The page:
- A last-minute letter from the Lac Courte Oreilles Tribe to the Iron County Board Chairman likely saved the county from taking legal action against the controversial Harvest Camp in southern Iron County.
The camp is home to dozens protesting against a massive proposed iron ore mine that spans parts of Ashland and Iron Counties.
Last Tuesday, the Iron County Forestry-Harbors-Parks Committee voted unanimously to explore civil or criminal action against the Harvest Camp for illegally occupying Iron County Forest land without a proper permit.
The Iron County Board Chairman pulled a surprise move Tuesday night at a full county board meeting in Hurley. In front of the tiny Iron County boardroom packed with anti-mine, pro-camp attendees, Joe Pinardi announced the tribe and forestry committee would go back to negotiating for a legal permit.
Last Thursday, two days after the forestry committee’s decision to explore legal action against the Harvest Camp, Pinardi received a letter from Lac Courte Oreilles Chairman Michael J. Isham, Jr.
“(It was) asking us to please go back to the negotiation table and talk about the large group gathering permit,” Pinardi said.
In a copy of the document obtained by WJFW, the letter asks for a meeting “to discuss the Tribe’s proposal of a treaty based harvest and education camp on Moore Park Road located within Iron County”.
The letter likely saved civil or criminal action against the camp.
The Forest and Parks Committee had asked Iron County District Attorney Marty Lipske to attend the full board meeting Tuesday and advise them on legal options against the group.
“Had we not received the letter, I was expecting the worst,” Pinardi said. “I was expecting legal action to have to be taken…we would have had no other choice but to begin the eviction process.”
Isham’s letter hinted at a decision from the forestry committee on May 14 to allow the camp to operate through April 30, 2014. But that permission hit rocky legal ground when reviewed by county agencies and other groups.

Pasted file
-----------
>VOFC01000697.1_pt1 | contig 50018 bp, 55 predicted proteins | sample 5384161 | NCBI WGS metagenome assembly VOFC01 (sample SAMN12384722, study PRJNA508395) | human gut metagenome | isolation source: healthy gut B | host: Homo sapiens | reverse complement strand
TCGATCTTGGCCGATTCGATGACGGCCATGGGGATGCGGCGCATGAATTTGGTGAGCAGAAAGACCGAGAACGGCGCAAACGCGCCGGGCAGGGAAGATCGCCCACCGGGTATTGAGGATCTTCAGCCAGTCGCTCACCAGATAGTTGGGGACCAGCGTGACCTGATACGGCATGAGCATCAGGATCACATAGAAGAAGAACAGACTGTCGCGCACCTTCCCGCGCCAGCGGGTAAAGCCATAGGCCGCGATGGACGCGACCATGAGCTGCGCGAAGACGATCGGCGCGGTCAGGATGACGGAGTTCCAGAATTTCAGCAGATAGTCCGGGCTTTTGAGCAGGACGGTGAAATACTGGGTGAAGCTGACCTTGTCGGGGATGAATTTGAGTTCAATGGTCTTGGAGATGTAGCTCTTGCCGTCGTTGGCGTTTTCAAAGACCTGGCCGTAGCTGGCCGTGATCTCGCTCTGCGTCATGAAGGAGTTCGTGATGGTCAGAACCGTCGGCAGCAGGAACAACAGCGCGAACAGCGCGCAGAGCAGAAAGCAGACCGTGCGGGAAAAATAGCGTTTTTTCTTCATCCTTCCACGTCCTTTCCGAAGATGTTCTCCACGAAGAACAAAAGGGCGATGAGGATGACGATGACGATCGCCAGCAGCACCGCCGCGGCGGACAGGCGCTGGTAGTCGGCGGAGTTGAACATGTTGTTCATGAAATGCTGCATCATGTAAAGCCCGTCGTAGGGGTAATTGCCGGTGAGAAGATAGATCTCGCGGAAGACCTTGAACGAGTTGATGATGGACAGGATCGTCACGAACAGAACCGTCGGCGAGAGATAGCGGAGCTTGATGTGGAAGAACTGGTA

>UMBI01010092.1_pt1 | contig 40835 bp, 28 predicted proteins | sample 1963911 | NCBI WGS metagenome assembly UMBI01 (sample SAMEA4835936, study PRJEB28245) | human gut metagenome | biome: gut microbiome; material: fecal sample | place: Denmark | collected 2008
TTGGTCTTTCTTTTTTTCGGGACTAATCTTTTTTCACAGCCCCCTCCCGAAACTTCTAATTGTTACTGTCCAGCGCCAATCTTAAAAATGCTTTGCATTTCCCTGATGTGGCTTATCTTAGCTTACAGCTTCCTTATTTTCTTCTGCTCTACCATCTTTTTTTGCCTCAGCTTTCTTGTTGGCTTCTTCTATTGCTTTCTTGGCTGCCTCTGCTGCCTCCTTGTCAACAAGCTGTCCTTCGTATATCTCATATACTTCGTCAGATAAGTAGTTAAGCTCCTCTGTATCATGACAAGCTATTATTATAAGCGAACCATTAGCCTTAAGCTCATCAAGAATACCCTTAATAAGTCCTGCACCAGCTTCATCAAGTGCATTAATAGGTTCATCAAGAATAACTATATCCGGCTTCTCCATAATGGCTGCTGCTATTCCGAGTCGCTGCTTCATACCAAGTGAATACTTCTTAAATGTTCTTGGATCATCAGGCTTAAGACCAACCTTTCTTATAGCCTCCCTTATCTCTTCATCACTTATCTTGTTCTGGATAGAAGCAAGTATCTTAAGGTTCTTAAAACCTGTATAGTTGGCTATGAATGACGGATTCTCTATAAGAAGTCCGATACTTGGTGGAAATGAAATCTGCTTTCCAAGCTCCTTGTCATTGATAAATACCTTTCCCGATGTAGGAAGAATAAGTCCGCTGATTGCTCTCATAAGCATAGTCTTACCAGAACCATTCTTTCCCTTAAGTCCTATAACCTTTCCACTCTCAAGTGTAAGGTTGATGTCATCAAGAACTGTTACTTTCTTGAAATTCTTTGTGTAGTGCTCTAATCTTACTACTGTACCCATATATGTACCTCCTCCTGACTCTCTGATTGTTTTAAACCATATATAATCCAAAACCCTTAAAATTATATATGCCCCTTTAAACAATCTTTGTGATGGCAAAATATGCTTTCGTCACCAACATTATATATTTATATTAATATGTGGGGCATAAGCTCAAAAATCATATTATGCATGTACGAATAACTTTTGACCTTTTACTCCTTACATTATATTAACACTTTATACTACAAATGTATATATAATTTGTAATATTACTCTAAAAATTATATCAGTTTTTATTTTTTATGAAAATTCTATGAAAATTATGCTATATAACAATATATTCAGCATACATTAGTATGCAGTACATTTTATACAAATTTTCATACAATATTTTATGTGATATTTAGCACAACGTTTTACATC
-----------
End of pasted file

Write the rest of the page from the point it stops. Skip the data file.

Earlier in the day Tuesday, Iron County Forest Administrator Joe Vairus told WJFW he considered the camp illegal. Iron County requires permits for campers staying on county forest land for more than 14 days at a time. The camp hadn’t attained that specific permit.
“It’s a black and white deal,” Vairus said. “They moved in and refused to leave.”
Isham’s letter blasted Vairus and the Forestry and Parks Department, calling their interpretation “disrespectful”.
The Executive Director of the Wisconsin County Forest Association sided with the Forestry and Parks Department. Jane Severt told WJFW that under Wisconsin Statutes 28.11, the camp is illegal.
The various permitting rules appear to leave the current legal status murky. But both the tribe and county appear to want to resolve the issue through negotiation.
Pinardi now calls any legal action against the camp “highly unlikely”.
Tribal representatives at the meeting came away pleased.
“What I heard at this meeting tonight, it lifted me off the ground,” Lac Courte Oreilles Vice Chairman Rusty Barber said. “They’re going to negotiate in a good faith effort, and that’s what the tribes like to see.”
The position of Severt and the Wisconsin County Forest Association had put Iron County in a tough spot. Their stance made eviction of the camp a monetary issue for the county, as well.
“None of (the supervisors) wanted (to evict the camp). But, if we didn’t, we could be losing hundreds of thousands of dollars worth of state forestry money. Our county relies on our forestry money very heavily. That’s all we have right now,” Pinardi said.
The temporary compromise surprised most of the nearly 200 attendees at the board meeting.
The tiny boardroom was so crowded, crews set up speakers to audibly broadcast the proceedings to overflow attendees relegated to the hallway.
While legal action was averted, many took the opportunity to rail against the mine as a whole in the public comment section of the agenda.
That included an 11-year-old Harvest Camper.
“I just don’t think they should put a mine there. There’s a bunch of beautiful land, and what is mining going to come out of this?” Ayyub Harrison asked the Iron County Board. “It’s going to go from beautiful land to something that isn’t beautiful.”
The Hurley Area Chamber of Commerce’s Executive Director, Dorrene O’Donnell, was the solitary speaker in support of the mine.
“If you want a strong country, and you want to drive in an automobile, and you want to have a strong building out here, you’re going to need this iron ore that is right here under our feet,” she charged.
Northern Wisconsin is sure to see plenty more clashes between pro- and anti-mine interests. But for now, at least, the Harvest Camp adjacent to the mine site will stay. It’s even designed, says Barber, to stay put through the winter and beyond, should the tribe choose.